10 years after Celia Cruz’s passing, she continues to be remembered as one of Latin music’s greatest sensations. Yo Soy Celia Cruz is the new biographical documentary commemorating her life through interviews and some of her greatest hits.
The Queen of Salsa was internationally revered for her powerful voice and electrifying rhythm. She had multiple platinum and gold records, three GRAMMY awards, four Latin GRAMMY awards, and earned a star on Hollywood’s Walk of Fame. Celia Cruz appeared in movies, and was awarded the American National Medal of the Arts by the National Endowment of the Arts. Celia Cruz’s deep seated humanitarianism made her the world’s most known ambassador of Hispanic culture.
Celia Cruz was born in the working- class Havana, Cuba neighborhood of Santos Suarez in October 21, 1925. She was the second of four children. Her father, Simon Cruz, was a railroad stoker and her mother, Catalina Alfonso (Ollita) was a homemaker who took care of an extended family of fourteen.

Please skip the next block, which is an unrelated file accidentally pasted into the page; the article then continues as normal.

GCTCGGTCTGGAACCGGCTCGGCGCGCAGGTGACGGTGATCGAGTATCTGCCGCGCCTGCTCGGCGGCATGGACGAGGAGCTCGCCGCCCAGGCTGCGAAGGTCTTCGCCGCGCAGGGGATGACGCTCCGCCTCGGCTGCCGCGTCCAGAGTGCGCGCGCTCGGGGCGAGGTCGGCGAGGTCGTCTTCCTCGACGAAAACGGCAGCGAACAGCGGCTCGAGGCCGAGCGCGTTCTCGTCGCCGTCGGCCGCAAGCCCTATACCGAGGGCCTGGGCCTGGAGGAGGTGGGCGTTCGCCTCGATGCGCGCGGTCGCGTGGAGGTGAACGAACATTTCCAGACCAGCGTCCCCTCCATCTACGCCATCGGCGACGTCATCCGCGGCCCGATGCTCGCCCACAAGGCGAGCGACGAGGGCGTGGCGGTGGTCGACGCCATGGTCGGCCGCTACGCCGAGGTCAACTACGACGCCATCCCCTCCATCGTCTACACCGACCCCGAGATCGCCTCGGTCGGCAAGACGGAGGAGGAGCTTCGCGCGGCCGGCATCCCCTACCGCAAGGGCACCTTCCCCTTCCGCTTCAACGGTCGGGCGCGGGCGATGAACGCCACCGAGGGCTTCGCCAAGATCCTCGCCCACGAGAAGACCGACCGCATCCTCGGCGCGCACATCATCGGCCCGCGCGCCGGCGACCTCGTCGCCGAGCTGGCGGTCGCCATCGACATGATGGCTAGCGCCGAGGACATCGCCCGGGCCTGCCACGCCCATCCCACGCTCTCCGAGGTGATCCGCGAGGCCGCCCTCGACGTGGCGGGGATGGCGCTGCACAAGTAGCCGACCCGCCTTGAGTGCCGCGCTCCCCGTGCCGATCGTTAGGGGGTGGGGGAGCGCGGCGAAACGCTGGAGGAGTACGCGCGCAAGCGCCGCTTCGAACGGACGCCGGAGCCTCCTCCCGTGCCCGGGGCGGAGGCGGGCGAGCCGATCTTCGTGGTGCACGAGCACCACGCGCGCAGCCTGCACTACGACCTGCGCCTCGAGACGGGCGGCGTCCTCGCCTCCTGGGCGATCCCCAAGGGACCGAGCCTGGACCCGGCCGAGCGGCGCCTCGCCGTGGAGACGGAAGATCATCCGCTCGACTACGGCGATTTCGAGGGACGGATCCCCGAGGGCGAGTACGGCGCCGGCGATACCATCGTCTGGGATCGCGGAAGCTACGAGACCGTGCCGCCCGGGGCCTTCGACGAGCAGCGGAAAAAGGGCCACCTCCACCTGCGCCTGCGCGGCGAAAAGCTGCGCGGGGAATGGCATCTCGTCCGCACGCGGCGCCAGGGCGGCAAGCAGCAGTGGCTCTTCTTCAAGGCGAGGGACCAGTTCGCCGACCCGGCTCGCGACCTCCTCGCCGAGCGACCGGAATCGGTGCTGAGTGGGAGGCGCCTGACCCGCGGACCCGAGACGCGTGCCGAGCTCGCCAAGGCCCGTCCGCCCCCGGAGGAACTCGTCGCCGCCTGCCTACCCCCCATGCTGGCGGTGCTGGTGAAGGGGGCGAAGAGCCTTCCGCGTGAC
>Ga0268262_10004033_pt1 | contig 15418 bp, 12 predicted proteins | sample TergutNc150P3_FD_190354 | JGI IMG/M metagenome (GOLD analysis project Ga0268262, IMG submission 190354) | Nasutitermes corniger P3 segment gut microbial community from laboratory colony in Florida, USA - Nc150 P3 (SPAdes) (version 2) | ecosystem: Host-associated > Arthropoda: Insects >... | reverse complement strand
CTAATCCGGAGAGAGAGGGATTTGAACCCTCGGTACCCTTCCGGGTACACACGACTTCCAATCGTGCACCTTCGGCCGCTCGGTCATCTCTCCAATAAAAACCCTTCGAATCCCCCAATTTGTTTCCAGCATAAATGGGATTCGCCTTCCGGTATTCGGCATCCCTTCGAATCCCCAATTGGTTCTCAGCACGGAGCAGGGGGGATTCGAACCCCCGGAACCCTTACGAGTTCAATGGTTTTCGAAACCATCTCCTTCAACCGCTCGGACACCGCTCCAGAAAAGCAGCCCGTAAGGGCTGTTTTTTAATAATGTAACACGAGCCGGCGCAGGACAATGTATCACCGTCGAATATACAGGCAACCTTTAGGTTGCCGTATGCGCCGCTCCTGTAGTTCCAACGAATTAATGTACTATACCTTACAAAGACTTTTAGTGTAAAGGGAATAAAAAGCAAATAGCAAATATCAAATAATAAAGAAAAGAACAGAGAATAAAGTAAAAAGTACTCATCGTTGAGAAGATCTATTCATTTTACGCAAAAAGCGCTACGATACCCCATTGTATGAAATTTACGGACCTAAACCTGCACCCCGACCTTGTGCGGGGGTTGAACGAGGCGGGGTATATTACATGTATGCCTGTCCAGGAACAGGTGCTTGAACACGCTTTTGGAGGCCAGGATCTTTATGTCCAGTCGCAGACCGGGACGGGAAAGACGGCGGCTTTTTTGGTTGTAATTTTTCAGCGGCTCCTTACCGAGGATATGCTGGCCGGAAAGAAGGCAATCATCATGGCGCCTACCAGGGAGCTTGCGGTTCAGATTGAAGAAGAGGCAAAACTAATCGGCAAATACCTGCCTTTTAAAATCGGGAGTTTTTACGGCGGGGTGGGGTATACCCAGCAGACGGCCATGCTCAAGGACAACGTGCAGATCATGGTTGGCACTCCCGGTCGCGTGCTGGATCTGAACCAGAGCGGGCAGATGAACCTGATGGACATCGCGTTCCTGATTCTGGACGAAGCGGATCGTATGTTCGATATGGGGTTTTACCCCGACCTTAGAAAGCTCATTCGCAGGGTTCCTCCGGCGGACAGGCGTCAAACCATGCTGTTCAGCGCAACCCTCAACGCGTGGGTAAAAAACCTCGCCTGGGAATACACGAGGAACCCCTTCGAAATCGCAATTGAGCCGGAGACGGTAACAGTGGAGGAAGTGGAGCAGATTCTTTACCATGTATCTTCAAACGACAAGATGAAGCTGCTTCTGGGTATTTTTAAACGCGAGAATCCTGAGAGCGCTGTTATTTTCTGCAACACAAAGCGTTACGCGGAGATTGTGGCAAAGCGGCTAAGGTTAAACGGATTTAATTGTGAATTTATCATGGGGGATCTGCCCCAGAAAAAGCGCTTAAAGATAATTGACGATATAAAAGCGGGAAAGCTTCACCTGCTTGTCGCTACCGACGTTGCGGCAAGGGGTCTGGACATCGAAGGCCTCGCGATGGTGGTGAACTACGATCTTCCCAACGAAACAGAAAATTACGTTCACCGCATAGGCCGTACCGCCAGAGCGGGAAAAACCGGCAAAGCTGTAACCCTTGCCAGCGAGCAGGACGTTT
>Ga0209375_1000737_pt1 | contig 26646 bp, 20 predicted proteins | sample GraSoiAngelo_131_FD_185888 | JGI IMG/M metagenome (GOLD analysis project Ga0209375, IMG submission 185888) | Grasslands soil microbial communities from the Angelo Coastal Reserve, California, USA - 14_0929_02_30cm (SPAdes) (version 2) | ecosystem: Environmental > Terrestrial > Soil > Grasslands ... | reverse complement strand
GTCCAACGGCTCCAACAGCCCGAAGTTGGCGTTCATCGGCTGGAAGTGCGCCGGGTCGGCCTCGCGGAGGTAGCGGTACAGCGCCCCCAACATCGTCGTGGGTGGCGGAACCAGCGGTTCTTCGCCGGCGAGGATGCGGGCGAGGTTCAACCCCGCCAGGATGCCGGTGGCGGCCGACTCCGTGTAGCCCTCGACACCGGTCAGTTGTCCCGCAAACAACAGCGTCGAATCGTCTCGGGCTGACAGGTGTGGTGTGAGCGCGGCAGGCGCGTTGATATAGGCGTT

While growing up in Cuba's diverse 1930s musical climate, Cruz listened to many musicians who influenced her adult career, including Fernando Collazo, Abelardo Barroso,, Pablo Quevedo and Arsenio Rodriguez. Cruz also studied the words to Yoruba songs with colleague Mercedita Valdes (an Akpwon santeria singer) from Cuba and Celia made various recordings of this religious genre singing even back up for other female akpwons like Candita Batist.
She first gained recognition in the 1950s as a singer with the orchestra Sonora Matancera. Relocating to the United States after the ascent of Fidel Castro, Cruz recorded 23 gold records with Tito Puente, the Fania All-Stars and other collaborators. Cruz died in New Jersey in 2003, at the age of 77.
Leila Cobo of Billboard Magazine once said "Cruz is indisputably the best known and most influential female figure in the history of Cuban music.”
Yo Soy Celia Cruz airs on WLRN TV Tuesday, July 16 at 9 p.m.